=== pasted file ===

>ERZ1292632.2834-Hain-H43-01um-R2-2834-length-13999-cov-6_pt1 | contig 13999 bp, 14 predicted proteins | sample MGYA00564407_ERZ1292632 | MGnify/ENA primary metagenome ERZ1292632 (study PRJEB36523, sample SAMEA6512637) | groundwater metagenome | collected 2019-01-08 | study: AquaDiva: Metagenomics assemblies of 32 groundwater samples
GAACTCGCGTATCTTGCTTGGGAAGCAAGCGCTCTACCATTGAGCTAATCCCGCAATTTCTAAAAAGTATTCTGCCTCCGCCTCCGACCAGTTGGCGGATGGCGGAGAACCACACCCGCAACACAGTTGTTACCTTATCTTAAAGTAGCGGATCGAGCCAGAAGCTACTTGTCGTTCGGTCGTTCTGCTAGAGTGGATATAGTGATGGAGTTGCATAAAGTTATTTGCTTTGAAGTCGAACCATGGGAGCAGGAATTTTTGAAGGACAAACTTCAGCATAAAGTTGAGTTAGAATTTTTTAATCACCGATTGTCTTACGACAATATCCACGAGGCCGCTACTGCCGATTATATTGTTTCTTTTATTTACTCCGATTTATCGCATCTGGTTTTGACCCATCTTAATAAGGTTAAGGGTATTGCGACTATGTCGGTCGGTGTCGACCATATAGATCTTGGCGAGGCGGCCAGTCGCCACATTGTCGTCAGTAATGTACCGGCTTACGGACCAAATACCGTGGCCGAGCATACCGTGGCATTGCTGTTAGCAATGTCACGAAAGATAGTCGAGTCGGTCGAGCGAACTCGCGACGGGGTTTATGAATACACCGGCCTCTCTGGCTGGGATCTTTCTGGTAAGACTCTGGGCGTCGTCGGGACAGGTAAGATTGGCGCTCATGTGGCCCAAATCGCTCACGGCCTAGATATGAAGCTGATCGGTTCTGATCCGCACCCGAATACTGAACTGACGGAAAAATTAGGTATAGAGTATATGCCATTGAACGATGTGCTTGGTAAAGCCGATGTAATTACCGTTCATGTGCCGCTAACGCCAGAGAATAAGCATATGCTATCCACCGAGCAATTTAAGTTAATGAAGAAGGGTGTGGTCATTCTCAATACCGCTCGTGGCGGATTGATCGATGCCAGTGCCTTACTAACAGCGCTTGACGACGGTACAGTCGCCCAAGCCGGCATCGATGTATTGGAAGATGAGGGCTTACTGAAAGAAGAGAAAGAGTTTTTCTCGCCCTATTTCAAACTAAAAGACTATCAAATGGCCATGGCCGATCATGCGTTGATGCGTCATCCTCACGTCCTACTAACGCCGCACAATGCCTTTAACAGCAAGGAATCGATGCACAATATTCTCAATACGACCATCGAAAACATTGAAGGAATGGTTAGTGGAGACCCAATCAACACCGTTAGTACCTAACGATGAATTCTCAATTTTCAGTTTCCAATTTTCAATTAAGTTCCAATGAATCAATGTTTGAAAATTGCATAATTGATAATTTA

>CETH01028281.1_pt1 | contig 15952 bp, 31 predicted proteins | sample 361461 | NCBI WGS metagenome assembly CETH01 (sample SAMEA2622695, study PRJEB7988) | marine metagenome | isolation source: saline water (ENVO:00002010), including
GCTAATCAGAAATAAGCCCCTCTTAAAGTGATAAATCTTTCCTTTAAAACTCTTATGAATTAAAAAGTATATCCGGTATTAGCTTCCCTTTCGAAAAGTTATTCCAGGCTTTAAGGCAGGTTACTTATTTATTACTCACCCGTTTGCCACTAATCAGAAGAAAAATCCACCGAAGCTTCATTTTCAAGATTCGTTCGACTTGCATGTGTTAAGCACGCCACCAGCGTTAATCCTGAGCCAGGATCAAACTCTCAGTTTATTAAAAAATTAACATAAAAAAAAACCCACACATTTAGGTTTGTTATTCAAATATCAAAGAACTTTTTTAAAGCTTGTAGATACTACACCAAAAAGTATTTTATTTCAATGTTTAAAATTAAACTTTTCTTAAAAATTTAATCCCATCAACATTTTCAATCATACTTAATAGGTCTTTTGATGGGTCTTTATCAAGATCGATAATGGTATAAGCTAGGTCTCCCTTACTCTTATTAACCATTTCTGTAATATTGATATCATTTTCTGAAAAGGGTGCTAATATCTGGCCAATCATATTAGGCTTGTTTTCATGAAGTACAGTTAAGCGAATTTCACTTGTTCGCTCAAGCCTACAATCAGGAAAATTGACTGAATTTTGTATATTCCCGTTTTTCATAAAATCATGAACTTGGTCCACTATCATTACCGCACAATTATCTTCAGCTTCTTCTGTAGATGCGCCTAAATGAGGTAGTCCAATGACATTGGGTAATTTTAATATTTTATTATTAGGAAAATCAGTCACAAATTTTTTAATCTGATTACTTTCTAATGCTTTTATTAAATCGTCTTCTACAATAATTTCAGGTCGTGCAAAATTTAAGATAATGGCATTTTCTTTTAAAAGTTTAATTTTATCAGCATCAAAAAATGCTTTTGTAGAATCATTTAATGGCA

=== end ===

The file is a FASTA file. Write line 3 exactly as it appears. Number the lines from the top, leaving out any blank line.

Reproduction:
>CETH01028281.1_pt1 | contig 15952 bp, 31 predicted proteins | sample 361461 | NCBI WGS metagenome assembly CETH01 (sample SAMEA2622695, study PRJEB7988) | marine metagenome | isolation source: saline water (ENVO:00002010), including